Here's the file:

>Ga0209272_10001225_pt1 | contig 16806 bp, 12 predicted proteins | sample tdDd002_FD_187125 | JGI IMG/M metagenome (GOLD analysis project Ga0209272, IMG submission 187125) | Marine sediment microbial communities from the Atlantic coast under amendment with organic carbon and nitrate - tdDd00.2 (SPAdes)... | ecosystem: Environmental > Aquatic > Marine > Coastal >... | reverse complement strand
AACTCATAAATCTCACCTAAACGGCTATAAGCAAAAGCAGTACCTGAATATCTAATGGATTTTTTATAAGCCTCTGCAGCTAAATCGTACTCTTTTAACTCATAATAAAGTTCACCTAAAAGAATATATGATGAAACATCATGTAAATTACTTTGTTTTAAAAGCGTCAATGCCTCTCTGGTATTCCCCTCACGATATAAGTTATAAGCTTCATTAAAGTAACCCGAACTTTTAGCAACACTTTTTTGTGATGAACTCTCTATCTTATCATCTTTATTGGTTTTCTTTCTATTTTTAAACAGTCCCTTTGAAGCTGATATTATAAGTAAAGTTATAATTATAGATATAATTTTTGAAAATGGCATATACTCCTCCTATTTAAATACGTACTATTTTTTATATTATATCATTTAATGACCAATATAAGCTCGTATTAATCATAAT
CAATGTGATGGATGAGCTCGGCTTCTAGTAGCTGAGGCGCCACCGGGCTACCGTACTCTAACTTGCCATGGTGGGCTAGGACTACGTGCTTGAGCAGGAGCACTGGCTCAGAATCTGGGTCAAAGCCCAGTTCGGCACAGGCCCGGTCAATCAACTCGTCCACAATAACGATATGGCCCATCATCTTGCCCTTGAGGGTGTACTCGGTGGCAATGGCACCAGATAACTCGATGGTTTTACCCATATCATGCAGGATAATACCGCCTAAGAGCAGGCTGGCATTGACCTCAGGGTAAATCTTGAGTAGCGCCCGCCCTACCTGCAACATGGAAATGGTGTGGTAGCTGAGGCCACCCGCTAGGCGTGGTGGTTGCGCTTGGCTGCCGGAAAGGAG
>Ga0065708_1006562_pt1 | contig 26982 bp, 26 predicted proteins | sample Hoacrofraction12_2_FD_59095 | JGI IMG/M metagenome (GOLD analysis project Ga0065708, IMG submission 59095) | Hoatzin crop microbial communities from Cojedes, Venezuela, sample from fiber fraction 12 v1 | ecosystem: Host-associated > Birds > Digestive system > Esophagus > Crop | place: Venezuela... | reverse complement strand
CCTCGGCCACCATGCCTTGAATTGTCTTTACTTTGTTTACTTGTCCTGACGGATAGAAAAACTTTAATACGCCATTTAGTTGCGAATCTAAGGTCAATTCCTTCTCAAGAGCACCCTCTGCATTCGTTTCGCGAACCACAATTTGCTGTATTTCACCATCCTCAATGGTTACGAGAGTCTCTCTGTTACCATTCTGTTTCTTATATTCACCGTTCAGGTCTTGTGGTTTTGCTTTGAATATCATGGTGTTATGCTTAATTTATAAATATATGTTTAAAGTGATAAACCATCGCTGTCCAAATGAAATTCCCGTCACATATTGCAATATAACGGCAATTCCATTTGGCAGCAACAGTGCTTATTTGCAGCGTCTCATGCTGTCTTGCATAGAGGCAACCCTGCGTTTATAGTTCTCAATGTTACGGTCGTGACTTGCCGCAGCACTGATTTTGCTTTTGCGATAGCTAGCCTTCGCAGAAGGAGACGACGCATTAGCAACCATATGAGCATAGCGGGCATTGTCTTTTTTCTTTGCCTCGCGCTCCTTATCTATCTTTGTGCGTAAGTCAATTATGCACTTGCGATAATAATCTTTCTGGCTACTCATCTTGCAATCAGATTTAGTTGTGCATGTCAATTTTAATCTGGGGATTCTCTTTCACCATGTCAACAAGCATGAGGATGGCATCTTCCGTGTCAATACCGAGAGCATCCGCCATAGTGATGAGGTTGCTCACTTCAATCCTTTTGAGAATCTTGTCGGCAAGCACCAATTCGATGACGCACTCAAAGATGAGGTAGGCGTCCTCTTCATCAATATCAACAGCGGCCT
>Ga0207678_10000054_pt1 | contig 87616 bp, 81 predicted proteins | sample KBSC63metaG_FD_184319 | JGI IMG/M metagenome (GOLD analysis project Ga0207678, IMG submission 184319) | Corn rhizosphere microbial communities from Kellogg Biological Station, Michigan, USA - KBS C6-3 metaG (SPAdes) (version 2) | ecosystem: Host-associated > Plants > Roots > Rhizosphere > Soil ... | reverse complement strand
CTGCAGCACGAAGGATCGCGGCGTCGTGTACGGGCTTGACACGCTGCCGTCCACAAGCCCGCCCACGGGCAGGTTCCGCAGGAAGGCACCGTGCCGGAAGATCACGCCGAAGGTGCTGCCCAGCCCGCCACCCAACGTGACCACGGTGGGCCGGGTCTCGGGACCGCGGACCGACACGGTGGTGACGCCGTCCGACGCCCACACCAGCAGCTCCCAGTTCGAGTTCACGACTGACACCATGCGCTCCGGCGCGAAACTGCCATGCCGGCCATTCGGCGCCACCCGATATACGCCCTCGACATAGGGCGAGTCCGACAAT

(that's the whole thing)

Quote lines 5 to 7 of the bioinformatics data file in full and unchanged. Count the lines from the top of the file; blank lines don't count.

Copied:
CCTCGGCCACCATGCCTTGAATTGTCTTTACTTTGTTTACTTGTCCTGACGGATAGAAAAACTTTAATACGCCATTTAGTTGCGAATCTAAGGTCAATTCCTTCTCAAGAGCACCCTCTGCATTCGTTTCGCGAACCACAATTTGCTGTATTTCACCATCCTCAATGGTTACGAGAGTCTCTCTGTTACCATTCTGTTTCTTATATTCACCGTTCAGGTCTTGTGGTTTTGCTTTGAATATCATGGTGTTATGCTTAATTTATAAATATATGTTTAAAGTGATAAACCATCGCTGTCCAAATGAAATTCCCGTCACATATTGCAATATAACGGCAATTCCATTTGGCAGCAACAGTGCTTATTTGCAGCGTCTCATGCTGTCTTGCATAGAGGCAACCCTGCGTTTATAGTTCTCAATGTTACGGTCGTGACTTGCCGCAGCACTGATTTTGCTTTTGCGATAGCTAGCCTTCGCAGAAGGAGACGACGCATTAGCAACCATATGAGCATAGCGGGCATTGTCTTTTTTCTTTGCCTCGCGCTCCTTATCTATCTTTGTGCGTAAGTCAATTATGCACTTGCGATAATAATCTTTCTGGCTACTCATCTTGCAATCAGATTTAGTTGTGCATGTCAATTTTAATCTGGGGATTCTCTTTCACCATGTCAACAAGCATGAGGATGGCATCTTCCGTGTCAATACCGAGAGCATCCGCCATAGTGATGAGGTTGCTCACTTCAATCCTTTTGAGAATCTTGTCGGCAAGCACCAATTCGATGACGCACTCAAAGATGAGGTAGGCGTCCTCTTCATCAATATCAACAGCGGCCT
>Ga0207678_10000054_pt1 | contig 87616 bp, 81 predicted proteins | sample KBSC63metaG_FD_184319 | JGI IMG/M metagenome (GOLD analysis project Ga0207678, IMG submission 184319) | Corn rhizosphere microbial communities from Kellogg Biological Station, Michigan, USA - KBS C6-3 metaG (SPAdes) (version 2) | ecosystem: Host-associated > Plants > Roots > Rhizosphere > Soil ... | reverse complement strand
CTGCAGCACGAAGGATCGCGGCGTCGTGTACGGGCTTGACACGCTGCCGTCCACAAGCCCGCCCACGGGCAGGTTCCGCAGGAAGGCACCGTGCCGGAAGATCACGCCGAAGGTGCTGCCCAGCCCGCCACCCAACGTGACCACGGTGGGCCGGGTCTCGGGACCGCGGACCGACACGGTGGTGACGCCGTCCGACGCCCACACCAGCAGCTCCCAGTTCGAGTTCACGACTGACACCATGCGCTCCGGCGCGAAACTGCCATGCCGGCCATTCGGCGCCACCCGATATACGCCCTCGACATAGGGCGAGTCCGACAAT